Dysphagia

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dysphagia

[dis′fā·jə]
(medicine)
Difficulty in swallowing, or inability to swallow, of organic or psychic causation.

Dysphagia

 

difficulty in the act of swallowing.

The causes of dysphagia are inflammations of the oral cavity, pharynx, esophagus, larynx, and mediastinum; foreign bodies; cicatricial stenoses and tumors; and certain nervous conditions. Swallowing is difficult or impossible and painful. Food or liquid get into the nose, larynx, and trachea. Dysphagia is treated by eliminating the primary condition.

References in periodicals archive ?
The most common signs and symptoms among the 113 confirmed serogroup W135 case-patients were weakness (96%), irritability (88%), neck stiffness (81%), and inability to eat (80%).
He claimed side effects from the treatment included swelling, blisters, heavy discharge, and an inability to eat, drink or speak.
According to the Alzheimer's Association, characteristics of this stage of the disorder include the following: 1) loss of awareness of recent experiences, events, and surroundings and an inability to respond to the environment, 2) poor recollection of personal historical information, 3) loss of capacity for recognizable speech, 4) urinary and fecal incontinence, 5) disruption of normal sleep/waking cycle, 6) inability to eat or toilet without assistance, 7) inability to walk or to sit upright without assistance, 8) inability to recognize spouse or primary caregiver, 9) impaired swallowing, and 10) death.
Most often, one or all of three factors are blamed; depression, inability to focus on more than one food at a time, and inability to eat independently.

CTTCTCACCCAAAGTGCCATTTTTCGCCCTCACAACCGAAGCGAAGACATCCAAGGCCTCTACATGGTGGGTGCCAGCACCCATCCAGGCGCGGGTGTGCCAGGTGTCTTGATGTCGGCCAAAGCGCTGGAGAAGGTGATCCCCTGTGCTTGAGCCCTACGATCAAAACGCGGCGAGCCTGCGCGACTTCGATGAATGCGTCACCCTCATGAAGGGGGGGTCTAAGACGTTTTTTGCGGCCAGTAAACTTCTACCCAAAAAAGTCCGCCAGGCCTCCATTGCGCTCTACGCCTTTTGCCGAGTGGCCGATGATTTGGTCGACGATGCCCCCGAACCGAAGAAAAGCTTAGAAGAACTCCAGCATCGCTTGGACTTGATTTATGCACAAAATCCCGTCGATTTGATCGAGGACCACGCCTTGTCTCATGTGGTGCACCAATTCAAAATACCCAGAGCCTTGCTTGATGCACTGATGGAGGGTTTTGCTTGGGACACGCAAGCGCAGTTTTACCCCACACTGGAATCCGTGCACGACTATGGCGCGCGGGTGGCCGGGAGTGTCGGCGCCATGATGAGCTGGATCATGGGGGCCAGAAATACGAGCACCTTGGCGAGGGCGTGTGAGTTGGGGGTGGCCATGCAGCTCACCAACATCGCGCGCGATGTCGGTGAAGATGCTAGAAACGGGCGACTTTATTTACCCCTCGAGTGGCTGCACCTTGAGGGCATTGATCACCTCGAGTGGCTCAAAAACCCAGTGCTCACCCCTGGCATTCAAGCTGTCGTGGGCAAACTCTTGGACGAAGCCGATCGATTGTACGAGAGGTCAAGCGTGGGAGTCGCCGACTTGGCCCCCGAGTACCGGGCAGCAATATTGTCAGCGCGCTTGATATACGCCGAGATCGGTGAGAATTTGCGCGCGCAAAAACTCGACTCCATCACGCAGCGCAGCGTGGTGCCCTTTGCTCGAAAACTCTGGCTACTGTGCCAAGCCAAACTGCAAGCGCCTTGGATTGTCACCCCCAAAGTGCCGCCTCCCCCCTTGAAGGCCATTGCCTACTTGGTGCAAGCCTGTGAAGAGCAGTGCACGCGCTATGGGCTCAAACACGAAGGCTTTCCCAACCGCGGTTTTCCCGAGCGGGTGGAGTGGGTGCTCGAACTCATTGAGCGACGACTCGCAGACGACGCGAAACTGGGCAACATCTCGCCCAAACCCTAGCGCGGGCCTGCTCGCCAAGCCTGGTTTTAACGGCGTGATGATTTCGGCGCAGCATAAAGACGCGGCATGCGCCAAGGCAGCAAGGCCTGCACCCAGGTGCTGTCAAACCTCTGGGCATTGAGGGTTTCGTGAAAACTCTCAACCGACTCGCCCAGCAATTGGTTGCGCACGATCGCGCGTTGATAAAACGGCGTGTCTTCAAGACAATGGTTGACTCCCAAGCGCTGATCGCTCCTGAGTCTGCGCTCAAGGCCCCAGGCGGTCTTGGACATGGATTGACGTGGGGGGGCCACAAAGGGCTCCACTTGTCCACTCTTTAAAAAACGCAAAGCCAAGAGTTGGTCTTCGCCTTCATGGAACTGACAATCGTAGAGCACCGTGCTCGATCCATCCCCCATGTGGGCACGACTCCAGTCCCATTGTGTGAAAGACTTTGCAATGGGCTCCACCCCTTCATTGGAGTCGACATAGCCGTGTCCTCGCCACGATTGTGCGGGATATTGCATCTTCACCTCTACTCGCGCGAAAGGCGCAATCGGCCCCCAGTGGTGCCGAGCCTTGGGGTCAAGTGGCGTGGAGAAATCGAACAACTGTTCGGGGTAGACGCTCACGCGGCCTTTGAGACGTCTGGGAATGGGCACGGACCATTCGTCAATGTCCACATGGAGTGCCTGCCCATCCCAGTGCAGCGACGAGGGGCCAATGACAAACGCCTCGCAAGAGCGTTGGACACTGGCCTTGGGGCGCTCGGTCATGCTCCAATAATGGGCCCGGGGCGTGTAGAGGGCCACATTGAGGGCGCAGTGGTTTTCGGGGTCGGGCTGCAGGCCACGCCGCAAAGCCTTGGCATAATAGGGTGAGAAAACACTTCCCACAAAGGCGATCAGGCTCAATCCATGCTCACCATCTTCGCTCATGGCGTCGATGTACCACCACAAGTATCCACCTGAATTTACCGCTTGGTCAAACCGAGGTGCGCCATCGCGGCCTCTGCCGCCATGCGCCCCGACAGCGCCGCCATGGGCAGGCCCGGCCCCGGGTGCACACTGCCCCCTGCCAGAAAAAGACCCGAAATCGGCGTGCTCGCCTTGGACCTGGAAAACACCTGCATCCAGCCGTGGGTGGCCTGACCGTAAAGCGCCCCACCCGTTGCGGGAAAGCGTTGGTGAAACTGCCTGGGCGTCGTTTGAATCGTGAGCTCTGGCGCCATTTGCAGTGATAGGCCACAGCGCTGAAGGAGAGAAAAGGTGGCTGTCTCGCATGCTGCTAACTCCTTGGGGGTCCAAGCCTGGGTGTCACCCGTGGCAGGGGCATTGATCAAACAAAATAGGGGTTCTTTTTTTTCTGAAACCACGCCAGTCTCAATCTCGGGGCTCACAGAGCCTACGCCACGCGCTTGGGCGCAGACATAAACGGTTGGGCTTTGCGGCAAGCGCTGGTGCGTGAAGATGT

Two days later he was brought to the emergency department with worsening symptoms, including constipation and inability to eat or sleep because of his abdominal pain.
Here we go again indeed - five months of betting shop staff moaning about their inability to eat, drink and have a social life.
Despite the panic and inability to eat beforehand, I decided afterwards that I liked doing this so, five years later, here I am, loving it and still panicking.
The SCARED event frequency score was calculated by asking caregivers how often they experienced 10 potentially distressing events affecting their patients-including severe pain or discomfort, inability to eat or swallow, and falling-and how frightening each experience was for the caregiver.
He repeatedly advised the patient not to seek emergency care despite her complaints of extreme pain, nausea, weakness, and inability to eat.
Researchers identified several acute clinical issues that could cause complications for patients recovering from hip fractures, including abnormal vital signs, mental confusion, heart or lung problems, and an inability to eat.
Some dancers report an inability to eat during intense performance schedules.